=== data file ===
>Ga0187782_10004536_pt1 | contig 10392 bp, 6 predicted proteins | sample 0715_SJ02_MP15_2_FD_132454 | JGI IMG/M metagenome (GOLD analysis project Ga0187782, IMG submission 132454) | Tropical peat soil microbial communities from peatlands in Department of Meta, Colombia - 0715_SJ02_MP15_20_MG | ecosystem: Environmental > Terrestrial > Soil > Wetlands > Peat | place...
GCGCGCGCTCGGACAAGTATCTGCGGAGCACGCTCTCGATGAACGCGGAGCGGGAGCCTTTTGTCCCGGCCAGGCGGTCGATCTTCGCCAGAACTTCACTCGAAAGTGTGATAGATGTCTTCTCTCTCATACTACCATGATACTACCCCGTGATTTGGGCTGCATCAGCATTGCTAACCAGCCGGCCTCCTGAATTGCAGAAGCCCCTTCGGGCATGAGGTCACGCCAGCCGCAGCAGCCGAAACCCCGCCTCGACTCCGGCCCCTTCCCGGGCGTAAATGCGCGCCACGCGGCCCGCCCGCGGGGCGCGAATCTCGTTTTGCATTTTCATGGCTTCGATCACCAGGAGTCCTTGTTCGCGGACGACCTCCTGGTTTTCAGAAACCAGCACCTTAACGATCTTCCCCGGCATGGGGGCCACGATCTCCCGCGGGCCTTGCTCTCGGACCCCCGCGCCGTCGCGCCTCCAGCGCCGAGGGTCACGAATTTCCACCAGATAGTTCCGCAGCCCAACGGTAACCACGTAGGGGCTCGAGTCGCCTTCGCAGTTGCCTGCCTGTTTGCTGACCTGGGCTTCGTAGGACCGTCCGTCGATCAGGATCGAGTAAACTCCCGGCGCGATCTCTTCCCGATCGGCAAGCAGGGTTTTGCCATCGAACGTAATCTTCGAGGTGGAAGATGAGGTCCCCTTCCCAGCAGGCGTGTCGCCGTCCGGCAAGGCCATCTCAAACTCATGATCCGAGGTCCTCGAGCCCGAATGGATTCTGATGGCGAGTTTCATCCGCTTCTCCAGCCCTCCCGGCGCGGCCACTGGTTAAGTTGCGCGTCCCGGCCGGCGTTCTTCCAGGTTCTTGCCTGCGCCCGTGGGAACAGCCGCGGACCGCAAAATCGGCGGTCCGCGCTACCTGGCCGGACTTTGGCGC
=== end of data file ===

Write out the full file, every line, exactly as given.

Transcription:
>Ga0187782_10004536_pt1 | contig 10392 bp, 6 predicted proteins | sample 0715_SJ02_MP15_2_FD_132454 | JGI IMG/M metagenome (GOLD analysis project Ga0187782, IMG submission 132454) | Tropical peat soil microbial communities from peatlands in Department of Meta, Colombia - 0715_SJ02_MP15_20_MG | ecosystem: Environmental > Terrestrial > Soil > Wetlands > Peat | place...
GCGCGCGCTCGGACAAGTATCTGCGGAGCACGCTCTCGATGAACGCGGAGCGGGAGCCTTTTGTCCCGGCCAGGCGGTCGATCTTCGCCAGAACTTCACTCGAAAGTGTGATAGATGTCTTCTCTCTCATACTACCATGATACTACCCCGTGATTTGGGCTGCATCAGCATTGCTAACCAGCCGGCCTCCTGAATTGCAGAAGCCCCTTCGGGCATGAGGTCACGCCAGCCGCAGCAGCCGAAACCCCGCCTCGACTCCGGCCCCTTCCCGGGCGTAAATGCGCGCCACGCGGCCCGCCCGCGGGGCGCGAATCTCGTTTTGCATTTTCATGGCTTCGATCACCAGGAGTCCTTGTTCGCGGACGACCTCCTGGTTTTCAGAAACCAGCACCTTAACGATCTTCCCCGGCATGGGGGCCACGATCTCCCGCGGGCCTTGCTCTCGGACCCCCGCGCCGTCGCGCCTCCAGCGCCGAGGGTCACGAATTTCCACCAGATAGTTCCGCAGCCCAACGGTAACCACGTAGGGGCTCGAGTCGCCTTCGCAGTTGCCTGCCTGTTTGCTGACCTGGGCTTCGTAGGACCGTCCGTCGATCAGGATCGAGTAAACTCCCGGCGCGATCTCTTCCCGATCGGCAAGCAGGGTTTTGCCATCGAACGTAATCTTCGAGGTGGAAGATGAGGTCCCCTTCCCAGCAGGCGTGTCGCCGTCCGGCAAGGCCATCTCAAACTCATGATCCGAGGTCCTCGAGCCCGAATGGATTCTGATGGCGAGTTTCATCCGCTTCTCCAGCCCTCCCGGCGCGGCCACTGGTTAAGTTGCGCGTCCCGGCCGGCGTTCTTCCAGGTTCTTGCCTGCGCCCGTGGGAACAGCCGCGGACCGCAAAATCGGCGGTCCGCGCTACCTGGCCGGACTTTGGCGC